US toy makers see business boom as China copes with coronavirus crisis
The coronavirus is proving an unexpected boon to toys made in America.
As the viral outbreak continues to crimp production in China, where 85 percent of toys are made, retailers are looking elsewhere to fill their shelves, including the good ol’ US of A, sources said.
Buyers from Walmart, Target, Amazon and scores of other toy sellers last month walked the aisles of Toy Fair — New York City’s massive industry trade show — asking how quickly companies can get their products to stores, sources said.
The question has led some retailers to start doing more deals with homegrown toy makers like Channel Craft, a 37-year-old toy maker from Charleroi, Pa., that specializes in wooden playthings like planes, boomerangs and juggling sticks.
“We had our best Toy Fair in a decade,” Channel Craft Vice President Jon Hogue told The Post of the Javits Center trade show that wrapped up in late February. About one-third of the orders Channel Craft booked at Toy Fair this year were from new customers, Hogue said, including FYE, a 200-store chain that sells videos and other entertainment-related merchandise.
Philadelphia-based putty maker Crazy Aaron’s also saw a jump in interest from retailers scrambling to fill in gaps left by shuttered China factories, founder Aaron Muderick told The Post.
“Major buyers came to my booth and told me it’s because I can ship right now,” Muderick said. One retailer that had committed to testing Crazy Aaron’s new scented play dough line — Land of Dough — in just 20 of its stores prior to the trade show, upped its order to 200 stores after browsing the show, he added.
Similarly, American Plastic Toys, which has factories in Pennsylvania and counts Walmart among its biggest customers, is talking to retailers about helping them with their “contingency plans,” President John Gessert told The Post. One of American Plastic’s existing customers already placed a larger-than-usual order for spring.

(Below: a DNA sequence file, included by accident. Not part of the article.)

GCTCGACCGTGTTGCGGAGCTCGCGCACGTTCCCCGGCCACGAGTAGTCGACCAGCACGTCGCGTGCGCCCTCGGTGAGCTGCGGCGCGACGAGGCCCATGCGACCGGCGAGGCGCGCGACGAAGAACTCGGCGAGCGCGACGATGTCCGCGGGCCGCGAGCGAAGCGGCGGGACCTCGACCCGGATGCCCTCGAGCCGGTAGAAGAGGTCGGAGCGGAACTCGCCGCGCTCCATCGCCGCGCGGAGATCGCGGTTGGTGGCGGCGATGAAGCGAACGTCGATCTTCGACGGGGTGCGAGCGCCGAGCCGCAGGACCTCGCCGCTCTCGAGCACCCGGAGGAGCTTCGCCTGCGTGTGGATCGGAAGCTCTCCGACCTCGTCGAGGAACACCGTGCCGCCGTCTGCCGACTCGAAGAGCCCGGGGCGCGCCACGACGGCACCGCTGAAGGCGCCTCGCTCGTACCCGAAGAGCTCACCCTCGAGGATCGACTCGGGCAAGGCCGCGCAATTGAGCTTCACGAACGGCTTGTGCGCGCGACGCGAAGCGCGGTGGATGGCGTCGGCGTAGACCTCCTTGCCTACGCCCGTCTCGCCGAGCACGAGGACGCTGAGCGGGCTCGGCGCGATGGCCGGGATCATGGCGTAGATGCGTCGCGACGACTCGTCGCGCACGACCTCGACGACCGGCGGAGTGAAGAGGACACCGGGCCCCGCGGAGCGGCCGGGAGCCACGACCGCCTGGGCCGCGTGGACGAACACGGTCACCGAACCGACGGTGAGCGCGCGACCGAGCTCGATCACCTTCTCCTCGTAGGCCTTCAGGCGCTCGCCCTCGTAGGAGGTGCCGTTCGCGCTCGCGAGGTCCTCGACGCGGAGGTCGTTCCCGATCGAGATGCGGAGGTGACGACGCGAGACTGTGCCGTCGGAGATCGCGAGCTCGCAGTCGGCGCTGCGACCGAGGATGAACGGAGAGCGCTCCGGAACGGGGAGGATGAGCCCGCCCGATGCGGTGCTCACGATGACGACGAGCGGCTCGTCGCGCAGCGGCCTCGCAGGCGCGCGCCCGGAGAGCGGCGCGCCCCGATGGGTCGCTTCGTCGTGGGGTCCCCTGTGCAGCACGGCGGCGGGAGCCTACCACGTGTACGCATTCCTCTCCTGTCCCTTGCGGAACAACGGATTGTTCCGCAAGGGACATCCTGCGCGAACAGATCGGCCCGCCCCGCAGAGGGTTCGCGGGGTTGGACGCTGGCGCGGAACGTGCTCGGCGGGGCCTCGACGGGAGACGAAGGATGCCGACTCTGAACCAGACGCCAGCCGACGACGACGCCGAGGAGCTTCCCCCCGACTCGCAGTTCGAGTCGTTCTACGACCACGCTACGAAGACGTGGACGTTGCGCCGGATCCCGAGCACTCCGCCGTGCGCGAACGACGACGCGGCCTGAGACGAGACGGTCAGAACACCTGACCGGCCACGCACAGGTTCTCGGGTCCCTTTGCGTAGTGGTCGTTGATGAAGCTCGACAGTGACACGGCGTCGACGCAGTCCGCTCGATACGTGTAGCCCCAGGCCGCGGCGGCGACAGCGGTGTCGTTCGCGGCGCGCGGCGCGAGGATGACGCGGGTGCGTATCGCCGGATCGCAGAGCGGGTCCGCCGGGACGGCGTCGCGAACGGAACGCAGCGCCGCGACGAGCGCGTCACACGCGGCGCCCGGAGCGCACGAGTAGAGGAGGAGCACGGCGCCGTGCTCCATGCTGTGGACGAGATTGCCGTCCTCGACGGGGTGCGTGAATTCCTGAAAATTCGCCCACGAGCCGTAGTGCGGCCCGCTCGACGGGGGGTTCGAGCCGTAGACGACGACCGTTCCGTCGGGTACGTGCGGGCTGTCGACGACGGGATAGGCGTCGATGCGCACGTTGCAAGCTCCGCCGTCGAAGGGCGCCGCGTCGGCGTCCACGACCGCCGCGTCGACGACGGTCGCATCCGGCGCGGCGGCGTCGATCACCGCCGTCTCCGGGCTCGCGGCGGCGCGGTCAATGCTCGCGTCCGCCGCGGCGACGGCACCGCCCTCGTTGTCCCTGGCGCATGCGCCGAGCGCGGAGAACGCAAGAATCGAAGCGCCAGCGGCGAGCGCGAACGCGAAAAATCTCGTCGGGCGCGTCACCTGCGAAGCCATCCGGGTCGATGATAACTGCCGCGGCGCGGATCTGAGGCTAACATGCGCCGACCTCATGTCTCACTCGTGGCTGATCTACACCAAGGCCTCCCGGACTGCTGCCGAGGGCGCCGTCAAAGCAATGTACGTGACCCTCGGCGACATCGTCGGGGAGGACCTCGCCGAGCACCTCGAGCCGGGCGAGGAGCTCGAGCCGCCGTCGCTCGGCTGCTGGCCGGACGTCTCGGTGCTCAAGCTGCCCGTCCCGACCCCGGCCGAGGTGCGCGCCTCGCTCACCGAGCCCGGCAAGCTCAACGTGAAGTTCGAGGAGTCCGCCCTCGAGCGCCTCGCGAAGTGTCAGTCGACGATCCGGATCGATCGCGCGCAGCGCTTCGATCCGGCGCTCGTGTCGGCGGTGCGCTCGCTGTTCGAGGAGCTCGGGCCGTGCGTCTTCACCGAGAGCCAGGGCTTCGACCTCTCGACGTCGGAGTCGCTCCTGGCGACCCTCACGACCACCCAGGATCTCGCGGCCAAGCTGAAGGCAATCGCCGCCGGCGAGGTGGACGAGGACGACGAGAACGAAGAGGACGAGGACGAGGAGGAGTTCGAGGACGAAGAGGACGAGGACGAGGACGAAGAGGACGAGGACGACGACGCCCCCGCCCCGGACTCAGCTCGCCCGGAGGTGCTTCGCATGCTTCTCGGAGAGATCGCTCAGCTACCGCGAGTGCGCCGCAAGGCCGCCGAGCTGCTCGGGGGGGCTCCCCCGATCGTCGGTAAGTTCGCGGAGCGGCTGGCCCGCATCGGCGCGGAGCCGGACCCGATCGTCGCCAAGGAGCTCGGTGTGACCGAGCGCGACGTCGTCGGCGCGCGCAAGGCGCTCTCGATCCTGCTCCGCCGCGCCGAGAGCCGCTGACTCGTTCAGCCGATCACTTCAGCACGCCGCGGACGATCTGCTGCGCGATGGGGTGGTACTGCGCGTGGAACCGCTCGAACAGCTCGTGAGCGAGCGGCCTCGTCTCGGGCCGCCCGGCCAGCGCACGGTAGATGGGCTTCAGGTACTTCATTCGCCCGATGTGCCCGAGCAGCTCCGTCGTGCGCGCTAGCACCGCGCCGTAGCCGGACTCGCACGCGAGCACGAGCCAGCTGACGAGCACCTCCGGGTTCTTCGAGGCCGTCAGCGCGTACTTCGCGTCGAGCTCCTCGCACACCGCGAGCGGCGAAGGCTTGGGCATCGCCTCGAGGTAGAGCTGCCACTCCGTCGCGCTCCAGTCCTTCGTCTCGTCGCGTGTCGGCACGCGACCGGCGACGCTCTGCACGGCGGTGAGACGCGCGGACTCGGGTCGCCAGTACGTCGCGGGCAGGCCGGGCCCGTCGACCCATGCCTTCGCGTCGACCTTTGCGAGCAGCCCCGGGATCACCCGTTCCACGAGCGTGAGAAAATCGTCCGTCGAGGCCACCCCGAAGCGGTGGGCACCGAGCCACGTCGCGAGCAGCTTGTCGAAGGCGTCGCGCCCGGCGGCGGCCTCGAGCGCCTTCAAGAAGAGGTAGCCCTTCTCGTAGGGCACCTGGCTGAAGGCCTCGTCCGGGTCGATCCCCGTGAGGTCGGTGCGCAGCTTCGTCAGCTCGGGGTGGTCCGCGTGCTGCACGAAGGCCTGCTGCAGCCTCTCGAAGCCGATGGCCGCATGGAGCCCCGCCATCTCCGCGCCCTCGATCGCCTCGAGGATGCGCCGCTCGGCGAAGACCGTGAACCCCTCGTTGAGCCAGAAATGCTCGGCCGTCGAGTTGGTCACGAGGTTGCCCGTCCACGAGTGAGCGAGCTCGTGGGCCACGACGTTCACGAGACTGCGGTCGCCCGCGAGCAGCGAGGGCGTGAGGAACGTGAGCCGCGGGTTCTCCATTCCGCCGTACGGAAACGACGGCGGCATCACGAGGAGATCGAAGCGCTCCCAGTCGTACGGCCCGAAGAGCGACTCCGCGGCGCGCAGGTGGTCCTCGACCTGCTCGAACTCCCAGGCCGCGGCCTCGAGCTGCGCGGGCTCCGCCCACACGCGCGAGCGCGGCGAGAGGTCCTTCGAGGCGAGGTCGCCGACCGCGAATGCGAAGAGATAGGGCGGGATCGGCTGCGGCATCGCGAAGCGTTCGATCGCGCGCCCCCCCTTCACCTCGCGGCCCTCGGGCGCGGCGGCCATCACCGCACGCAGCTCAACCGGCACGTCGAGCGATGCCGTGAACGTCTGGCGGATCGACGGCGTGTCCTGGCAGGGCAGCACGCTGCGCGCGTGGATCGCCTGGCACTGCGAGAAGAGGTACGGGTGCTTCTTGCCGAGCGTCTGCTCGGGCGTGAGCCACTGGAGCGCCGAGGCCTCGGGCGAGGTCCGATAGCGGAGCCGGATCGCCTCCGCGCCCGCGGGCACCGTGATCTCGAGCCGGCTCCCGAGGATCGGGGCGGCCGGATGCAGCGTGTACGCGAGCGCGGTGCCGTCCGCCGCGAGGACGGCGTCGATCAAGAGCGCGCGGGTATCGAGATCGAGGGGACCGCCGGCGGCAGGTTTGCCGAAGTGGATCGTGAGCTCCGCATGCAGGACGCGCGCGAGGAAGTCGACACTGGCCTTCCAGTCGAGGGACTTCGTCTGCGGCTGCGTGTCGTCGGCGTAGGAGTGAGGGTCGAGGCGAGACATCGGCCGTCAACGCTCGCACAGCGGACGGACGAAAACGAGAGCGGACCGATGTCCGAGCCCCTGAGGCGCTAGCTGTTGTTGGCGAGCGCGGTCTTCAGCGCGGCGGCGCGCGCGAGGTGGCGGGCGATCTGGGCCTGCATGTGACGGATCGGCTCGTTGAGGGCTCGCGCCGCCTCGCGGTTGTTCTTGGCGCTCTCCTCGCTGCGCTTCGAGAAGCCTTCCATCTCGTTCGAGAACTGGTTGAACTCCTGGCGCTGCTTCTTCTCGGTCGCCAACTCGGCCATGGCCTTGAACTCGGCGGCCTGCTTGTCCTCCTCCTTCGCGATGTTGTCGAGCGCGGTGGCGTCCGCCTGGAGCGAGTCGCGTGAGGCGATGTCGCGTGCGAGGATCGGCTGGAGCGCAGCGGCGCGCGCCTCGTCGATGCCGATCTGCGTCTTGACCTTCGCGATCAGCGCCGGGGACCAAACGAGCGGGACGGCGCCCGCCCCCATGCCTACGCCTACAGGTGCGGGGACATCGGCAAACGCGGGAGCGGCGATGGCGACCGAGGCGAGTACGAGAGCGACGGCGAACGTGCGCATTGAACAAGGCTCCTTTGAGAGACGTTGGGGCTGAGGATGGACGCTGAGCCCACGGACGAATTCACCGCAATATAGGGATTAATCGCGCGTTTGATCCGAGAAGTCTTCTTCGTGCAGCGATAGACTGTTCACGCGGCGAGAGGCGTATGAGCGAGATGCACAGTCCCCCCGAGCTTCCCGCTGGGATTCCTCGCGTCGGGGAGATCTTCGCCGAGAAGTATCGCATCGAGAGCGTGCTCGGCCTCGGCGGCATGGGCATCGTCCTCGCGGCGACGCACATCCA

“At this point we haven’t received calls for additional fall items, but I think it’s in the back of everyone’s mind,” Gessert said.
Toy makers that stocked up ahead of hefty tariffs on China-made goods also are expecting to benefit from the crisis.
Portland, Ore.-based Hog Wild Toys has far more made-in-China toys in its warehouse this year than it normally does — thanks to President Trump’s tariff war with China, said Josh Loerzel, vice president of sales and marketing. Among the items it has ready to ship are its $39.95 Birdie Golf set and $25 Pop and Pass ball-and-basket game, Loerzel said.
Since Toy Fair, the virus has also spread across the US and roiled stock markets amid fears of a global pandemic. But US cases currently remain low, at about 118, with nine deaths, compared with the more than 80,150 cases and close to 3,000 deaths that have shuttered large regions of China.
Production in China is largely expected to swing back into gear by April, but there are currently no guarantees. Meanwhile, toy manufacturers say their China factories must be fully operational by May to meet demand for the all-important Christmas sales season.
“The coronavirus has started to decline in China, but the factories are not nearly at full capacity,” said D.A. Davidson analyst Linda Bolton Weiser. Toy makers “won’t be able to make up the business if their factories are not in full production by May.”
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